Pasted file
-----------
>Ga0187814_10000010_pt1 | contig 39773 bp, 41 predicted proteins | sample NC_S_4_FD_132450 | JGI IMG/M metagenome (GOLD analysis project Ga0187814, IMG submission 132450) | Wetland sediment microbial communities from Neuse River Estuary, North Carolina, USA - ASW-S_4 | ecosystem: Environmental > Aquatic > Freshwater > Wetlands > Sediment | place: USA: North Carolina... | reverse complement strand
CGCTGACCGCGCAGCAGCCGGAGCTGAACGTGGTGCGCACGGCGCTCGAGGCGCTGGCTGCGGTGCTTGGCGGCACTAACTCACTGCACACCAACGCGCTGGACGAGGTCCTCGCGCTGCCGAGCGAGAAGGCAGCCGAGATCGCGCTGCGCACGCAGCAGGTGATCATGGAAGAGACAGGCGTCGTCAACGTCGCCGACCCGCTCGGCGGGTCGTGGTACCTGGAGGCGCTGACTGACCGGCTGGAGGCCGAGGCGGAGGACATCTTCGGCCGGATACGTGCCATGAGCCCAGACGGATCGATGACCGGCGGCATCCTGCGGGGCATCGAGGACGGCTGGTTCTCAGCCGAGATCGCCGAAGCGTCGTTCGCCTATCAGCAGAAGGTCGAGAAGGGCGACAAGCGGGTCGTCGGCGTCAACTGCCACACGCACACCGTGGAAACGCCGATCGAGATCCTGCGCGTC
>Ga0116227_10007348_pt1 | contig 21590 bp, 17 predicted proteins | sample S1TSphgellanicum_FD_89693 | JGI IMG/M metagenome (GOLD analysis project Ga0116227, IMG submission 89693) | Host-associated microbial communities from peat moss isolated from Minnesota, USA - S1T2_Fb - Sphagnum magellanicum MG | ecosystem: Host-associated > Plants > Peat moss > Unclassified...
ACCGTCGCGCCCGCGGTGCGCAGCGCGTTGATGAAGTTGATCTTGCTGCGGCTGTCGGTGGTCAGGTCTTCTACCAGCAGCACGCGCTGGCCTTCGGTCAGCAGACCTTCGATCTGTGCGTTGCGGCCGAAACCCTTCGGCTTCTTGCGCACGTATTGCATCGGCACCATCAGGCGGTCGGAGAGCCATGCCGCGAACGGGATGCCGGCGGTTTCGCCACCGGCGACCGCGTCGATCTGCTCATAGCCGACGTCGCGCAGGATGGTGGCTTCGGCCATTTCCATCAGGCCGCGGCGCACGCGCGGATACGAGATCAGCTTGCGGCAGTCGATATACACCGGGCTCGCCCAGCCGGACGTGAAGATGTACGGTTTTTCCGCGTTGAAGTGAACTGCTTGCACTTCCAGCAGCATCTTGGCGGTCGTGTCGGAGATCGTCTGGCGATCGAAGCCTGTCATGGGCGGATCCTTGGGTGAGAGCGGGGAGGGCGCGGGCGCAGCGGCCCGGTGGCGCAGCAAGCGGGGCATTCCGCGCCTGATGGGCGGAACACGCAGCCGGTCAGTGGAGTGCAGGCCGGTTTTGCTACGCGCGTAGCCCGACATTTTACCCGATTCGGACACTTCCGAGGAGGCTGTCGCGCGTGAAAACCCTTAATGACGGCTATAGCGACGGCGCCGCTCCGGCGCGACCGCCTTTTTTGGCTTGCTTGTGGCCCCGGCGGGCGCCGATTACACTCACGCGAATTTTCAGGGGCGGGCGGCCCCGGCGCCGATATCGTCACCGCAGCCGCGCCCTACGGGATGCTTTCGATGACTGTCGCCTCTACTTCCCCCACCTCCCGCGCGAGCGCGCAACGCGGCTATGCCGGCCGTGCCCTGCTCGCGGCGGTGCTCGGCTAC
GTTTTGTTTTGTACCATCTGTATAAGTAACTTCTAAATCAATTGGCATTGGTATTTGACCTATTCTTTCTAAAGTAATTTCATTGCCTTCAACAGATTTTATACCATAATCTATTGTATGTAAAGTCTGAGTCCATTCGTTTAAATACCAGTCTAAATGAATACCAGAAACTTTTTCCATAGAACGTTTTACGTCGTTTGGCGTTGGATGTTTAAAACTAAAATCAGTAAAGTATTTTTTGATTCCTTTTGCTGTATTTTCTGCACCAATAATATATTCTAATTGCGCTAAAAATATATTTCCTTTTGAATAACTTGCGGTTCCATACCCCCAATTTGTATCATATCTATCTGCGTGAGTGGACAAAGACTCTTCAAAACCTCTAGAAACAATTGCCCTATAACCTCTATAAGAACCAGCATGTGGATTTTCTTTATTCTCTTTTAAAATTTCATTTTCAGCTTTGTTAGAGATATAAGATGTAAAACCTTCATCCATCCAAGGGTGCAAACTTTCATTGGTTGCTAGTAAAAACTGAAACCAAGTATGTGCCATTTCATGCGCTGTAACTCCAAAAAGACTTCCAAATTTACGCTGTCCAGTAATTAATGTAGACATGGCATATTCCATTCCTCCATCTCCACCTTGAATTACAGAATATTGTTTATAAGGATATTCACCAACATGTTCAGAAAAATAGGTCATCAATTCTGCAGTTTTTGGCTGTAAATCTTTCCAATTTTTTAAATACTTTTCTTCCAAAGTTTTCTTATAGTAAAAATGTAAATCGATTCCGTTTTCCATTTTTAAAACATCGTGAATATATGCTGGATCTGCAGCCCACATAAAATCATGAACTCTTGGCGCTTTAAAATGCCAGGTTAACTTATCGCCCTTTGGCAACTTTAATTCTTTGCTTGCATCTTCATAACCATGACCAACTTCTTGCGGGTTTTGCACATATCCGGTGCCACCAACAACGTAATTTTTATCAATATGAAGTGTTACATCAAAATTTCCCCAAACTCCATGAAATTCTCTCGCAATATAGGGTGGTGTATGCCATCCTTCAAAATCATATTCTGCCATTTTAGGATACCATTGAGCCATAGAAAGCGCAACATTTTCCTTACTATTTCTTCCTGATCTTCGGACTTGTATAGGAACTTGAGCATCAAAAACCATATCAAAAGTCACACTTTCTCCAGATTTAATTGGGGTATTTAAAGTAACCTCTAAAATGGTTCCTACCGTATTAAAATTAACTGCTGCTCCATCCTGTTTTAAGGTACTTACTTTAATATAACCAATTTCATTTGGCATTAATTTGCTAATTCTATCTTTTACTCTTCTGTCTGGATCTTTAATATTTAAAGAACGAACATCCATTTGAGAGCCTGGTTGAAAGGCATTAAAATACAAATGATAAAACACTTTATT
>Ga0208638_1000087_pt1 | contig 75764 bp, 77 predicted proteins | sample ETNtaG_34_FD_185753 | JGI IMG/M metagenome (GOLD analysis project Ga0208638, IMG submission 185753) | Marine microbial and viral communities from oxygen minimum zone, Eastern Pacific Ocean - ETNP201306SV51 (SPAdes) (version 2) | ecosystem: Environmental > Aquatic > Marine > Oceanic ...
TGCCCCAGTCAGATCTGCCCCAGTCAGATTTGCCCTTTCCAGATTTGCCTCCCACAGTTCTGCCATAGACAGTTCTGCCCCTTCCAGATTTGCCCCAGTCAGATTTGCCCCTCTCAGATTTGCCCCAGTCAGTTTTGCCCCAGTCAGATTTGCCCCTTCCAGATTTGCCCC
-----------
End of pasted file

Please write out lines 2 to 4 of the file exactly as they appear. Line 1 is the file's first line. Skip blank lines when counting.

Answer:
CGCTGACCGCGCAGCAGCCGGAGCTGAACGTGGTGCGCACGGCGCTCGAGGCGCTGGCTGCGGTGCTTGGCGGCACTAACTCACTGCACACCAACGCGCTGGACGAGGTCCTCGCGCTGCCGAGCGAGAAGGCAGCCGAGATCGCGCTGCGCACGCAGCAGGTGATCATGGAAGAGACAGGCGTCGTCAACGTCGCCGACCCGCTCGGCGGGTCGTGGTACCTGGAGGCGCTGACTGACCGGCTGGAGGCCGAGGCGGAGGACATCTTCGGCCGGATACGTGCCATGAGCCCAGACGGATCGATGACCGGCGGCATCCTGCGGGGCATCGAGGACGGCTGGTTCTCAGCCGAGATCGCCGAAGCGTCGTTCGCCTATCAGCAGAAGGTCGAGAAGGGCGACAAGCGGGTCGTCGGCGTCAACTGCCACACGCACACCGTGGAAACGCCGATCGAGATCCTGCGCGTC
>Ga0116227_10007348_pt1 | contig 21590 bp, 17 predicted proteins | sample S1TSphgellanicum_FD_89693 | JGI IMG/M metagenome (GOLD analysis project Ga0116227, IMG submission 89693) | Host-associated microbial communities from peat moss isolated from Minnesota, USA - S1T2_Fb - Sphagnum magellanicum MG | ecosystem: Host-associated > Plants > Peat moss > Unclassified...
ACCGTCGCGCCCGCGGTGCGCAGCGCGTTGATGAAGTTGATCTTGCTGCGGCTGTCGGTGGTCAGGTCTTCTACCAGCAGCACGCGCTGGCCTTCGGTCAGCAGACCTTCGATCTGTGCGTTGCGGCCGAAACCCTTCGGCTTCTTGCGCACGTATTGCATCGGCACCATCAGGCGGTCGGAGAGCCATGCCGCGAACGGGATGCCGGCGGTTTCGCCACCGGCGACCGCGTCGATCTGCTCATAGCCGACGTCGCGCAGGATGGTGGCTTCGGCCATTTCCATCAGGCCGCGGCGCACGCGCGGATACGAGATCAGCTTGCGGCAGTCGATATACACCGGGCTCGCCCAGCCGGACGTGAAGATGTACGGTTTTTCCGCGTTGAAGTGAACTGCTTGCACTTCCAGCAGCATCTTGGCGGTCGTGTCGGAGATCGTCTGGCGATCGAAGCCTGTCATGGGCGGATCCTTGGGTGAGAGCGGGGAGGGCGCGGGCGCAGCGGCCCGGTGGCGCAGCAAGCGGGGCATTCCGCGCCTGATGGGCGGAACACGCAGCCGGTCAGTGGAGTGCAGGCCGGTTTTGCTACGCGCGTAGCCCGACATTTTACCCGATTCGGACACTTCCGAGGAGGCTGTCGCGCGTGAAAACCCTTAATGACGGCTATAGCGACGGCGCCGCTCCGGCGCGACCGCCTTTTTTGGCTTGCTTGTGGCCCCGGCGGGCGCCGATTACACTCACGCGAATTTTCAGGGGCGGGCGGCCCCGGCGCCGATATCGTCACCGCAGCCGCGCCCTACGGGATGCTTTCGATGACTGTCGCCTCTACTTCCCCCACCTCCCGCGCGAGCGCGCAACGCGGCTATGCCGGCCGTGCCCTGCTCGCGGCGGTGCTCGGCTAC